It was announced recently in Chicago, Japanese leading automaker, Honda Motor Company, that it will soon recall some 528,000 vehicles worldwide. The problem this time around is connected with the cylinder of brake reservoir which holds the brake fluid.
In Malaysia, there are 2 main types of brake fluid that are available in the market. Brake fluid DOT 3 is normally used by Malaysian vehicles. For your information, DOT means Department of Transport. DOT 3 is recommended specially for Malaysian cars or vehicles. It is most suitable for hot and humid tropical environment.
However, brake fluid DOT 4 is meant for high performance cars. It is said to be able to stand high temperatures. Furthermore, brake fluid DOT 4 is said to be more suitable to withstand the cold weather of most European countries.
I have been involved with the K.P.P. course a long time. The K.P.P. 5 hour lecture which a potential driving student has to attend prior to their sitting for their Highway Code exam has n important topic entitled “Emergencies which a driver faces whilst driving”. It touches upon some important topics such as a windscreen shattering, a car plummeting into a swollen river and how to change a punctured tyre.
Another important topic normally emphasized by me during K.P.P. is how a driver deals with the problem of an emergency brake failure.
Amongst the many suggestions and recommendation advices to drivers are:
i) To pump the brakes. Hopefully by doing this, the brakes will become more effective.
ii) A driver can pull up the hand brakes. This would most likely help to stop the vehicle or at least slow the car down.
iii) To try shifting down to a lower gear.
iv) Try crashing into something soft like ant hills.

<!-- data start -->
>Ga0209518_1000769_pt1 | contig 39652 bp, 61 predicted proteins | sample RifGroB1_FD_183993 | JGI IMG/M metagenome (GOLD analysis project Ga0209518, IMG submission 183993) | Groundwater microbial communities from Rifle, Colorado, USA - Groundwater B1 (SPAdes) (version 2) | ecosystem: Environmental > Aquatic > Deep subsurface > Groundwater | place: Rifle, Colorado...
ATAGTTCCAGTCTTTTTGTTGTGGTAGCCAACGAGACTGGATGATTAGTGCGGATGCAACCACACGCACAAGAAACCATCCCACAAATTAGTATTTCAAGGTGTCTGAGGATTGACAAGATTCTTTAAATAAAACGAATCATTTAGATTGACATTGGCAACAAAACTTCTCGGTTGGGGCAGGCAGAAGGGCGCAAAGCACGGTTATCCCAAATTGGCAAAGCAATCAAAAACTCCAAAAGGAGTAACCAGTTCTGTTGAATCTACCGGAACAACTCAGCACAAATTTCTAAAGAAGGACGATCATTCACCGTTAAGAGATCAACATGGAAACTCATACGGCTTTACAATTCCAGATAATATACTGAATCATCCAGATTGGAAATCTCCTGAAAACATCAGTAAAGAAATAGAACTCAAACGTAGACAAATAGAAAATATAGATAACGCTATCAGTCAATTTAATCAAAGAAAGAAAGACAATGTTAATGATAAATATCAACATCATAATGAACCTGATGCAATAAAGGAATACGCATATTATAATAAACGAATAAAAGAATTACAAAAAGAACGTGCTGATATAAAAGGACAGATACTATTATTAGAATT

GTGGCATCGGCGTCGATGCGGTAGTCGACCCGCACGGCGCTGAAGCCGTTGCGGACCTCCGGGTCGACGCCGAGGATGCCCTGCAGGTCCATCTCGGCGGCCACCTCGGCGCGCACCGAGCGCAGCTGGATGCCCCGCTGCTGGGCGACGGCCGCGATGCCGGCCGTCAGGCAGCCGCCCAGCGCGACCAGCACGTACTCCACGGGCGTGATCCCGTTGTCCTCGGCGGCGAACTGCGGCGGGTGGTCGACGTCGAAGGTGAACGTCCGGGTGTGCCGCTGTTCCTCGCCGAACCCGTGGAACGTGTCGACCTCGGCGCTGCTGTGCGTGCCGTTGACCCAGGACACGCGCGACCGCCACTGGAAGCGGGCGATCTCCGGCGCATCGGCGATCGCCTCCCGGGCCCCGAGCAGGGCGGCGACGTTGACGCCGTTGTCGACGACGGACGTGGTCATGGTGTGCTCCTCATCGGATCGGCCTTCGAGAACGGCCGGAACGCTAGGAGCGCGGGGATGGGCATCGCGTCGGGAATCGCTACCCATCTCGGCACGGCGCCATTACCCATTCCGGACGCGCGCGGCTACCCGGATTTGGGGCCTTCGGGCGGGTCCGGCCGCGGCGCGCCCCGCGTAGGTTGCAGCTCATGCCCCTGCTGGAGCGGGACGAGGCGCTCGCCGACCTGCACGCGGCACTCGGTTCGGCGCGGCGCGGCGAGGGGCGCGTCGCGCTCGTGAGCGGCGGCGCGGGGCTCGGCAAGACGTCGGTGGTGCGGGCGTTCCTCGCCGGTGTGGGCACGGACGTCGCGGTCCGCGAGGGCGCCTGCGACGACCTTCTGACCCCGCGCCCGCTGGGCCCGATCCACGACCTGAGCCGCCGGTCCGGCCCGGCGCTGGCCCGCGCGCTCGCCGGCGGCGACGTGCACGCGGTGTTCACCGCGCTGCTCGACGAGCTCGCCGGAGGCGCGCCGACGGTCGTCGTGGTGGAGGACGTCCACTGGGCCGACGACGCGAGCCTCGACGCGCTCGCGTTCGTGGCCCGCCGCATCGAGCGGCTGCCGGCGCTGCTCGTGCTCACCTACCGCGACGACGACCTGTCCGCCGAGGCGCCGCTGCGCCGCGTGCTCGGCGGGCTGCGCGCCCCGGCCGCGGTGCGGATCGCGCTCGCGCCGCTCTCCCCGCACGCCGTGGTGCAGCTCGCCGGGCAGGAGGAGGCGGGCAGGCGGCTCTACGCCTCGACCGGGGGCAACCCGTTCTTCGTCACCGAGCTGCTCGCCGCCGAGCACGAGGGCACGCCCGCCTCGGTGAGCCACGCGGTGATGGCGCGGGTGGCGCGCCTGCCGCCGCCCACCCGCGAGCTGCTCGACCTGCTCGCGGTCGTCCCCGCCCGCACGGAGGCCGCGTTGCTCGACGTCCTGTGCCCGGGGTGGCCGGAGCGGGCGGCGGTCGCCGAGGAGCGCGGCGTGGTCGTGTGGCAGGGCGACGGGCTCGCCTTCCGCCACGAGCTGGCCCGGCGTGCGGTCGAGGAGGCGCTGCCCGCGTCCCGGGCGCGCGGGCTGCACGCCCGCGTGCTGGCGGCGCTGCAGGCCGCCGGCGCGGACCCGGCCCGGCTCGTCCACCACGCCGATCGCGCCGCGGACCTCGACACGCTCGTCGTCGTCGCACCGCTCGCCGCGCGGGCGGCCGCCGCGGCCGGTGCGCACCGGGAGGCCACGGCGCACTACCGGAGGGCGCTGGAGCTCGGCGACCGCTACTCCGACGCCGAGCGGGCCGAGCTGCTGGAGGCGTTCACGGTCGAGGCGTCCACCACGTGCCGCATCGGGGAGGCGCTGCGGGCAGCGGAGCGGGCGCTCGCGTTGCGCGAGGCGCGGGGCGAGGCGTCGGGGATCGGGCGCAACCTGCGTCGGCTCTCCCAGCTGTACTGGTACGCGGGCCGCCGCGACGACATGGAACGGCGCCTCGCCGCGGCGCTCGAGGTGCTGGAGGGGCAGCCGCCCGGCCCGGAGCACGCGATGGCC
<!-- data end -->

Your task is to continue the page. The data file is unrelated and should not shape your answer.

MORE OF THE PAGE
v) Try crashing into vehicles which are parked in your way. Remember, by crashing into people’s car, you will eventually have to bear the cost of repairs.
Coming back to Honda’s latest recall, it comes a day after another automaker, Toyota, announced a safety recall of approximately 1.5 million vehicles worldwide o fix a brake leak that is said to be able to gradually diminish braking capacity. Honda’s defective cylinders were said to be built by an Ohio based supplier Advics. According to Honda’s spokeswoman, Chistina Ra, the supplier of the brake reservoirs were the ones to inform Honda of the issue.
The recall of Honda’s car is expected to involve Honda vehicles built between 2005 – 2007 for its popular models Accura RL and Honda Odyssey which were produced at Honda’s Saitama plant. The affected vehicles, some 472,000 of them were mostly exported to the United States.
Pertaining to the issue, Honda is unaware of any accidents or injuries related to this defect. Honda said the current recall is to prevent the untimely failure of a seal in the brake master cylinder. Honda further reiterated, that the seal would fail if factory installed brake fluid were to be replaced with sub standard fluid. This would then reduce lubrication properties. However, if this were to happen, the low brake warning light would then light up.
Honda also warned that a failure to repair the master cylinder defect would eventually result in a soft brake pedal and possibly to the lost of one of its two hydraulic braking circuits. As brakes of a car are deemed as important items of a vehicle and passenger safety is involved, owners of Honda vehicles worldwide should heed Honda’s latest recall and send their Acura and Odyssey models to Honda agents or workshops to have the defect rectified immediately.
Honda has done their part regarding their vehicles’ safety. Owners of Honda vehicles involved should also ideally do their part to help Honda Motors carry out its recall exercise successfully.
Cikgu Yap, can u tel something about installing NGV to cars replacing the fuel?
its far more cheaper (with the cost RM7, hundred’s of KM travel is possible!)..
How bout its disadvantage? in term of the pick up, possiblity of leakage(as i use to threatened by my frenz)… Would you advise one to install NGV?
Which cars will it suits for?
Thanks MR YAP(Yang Amat Professional)
NGV more economical. Current cost of installing it, anything from RM2500 upwards. If installed correctly and passes Puspakom stringent test, its very safe.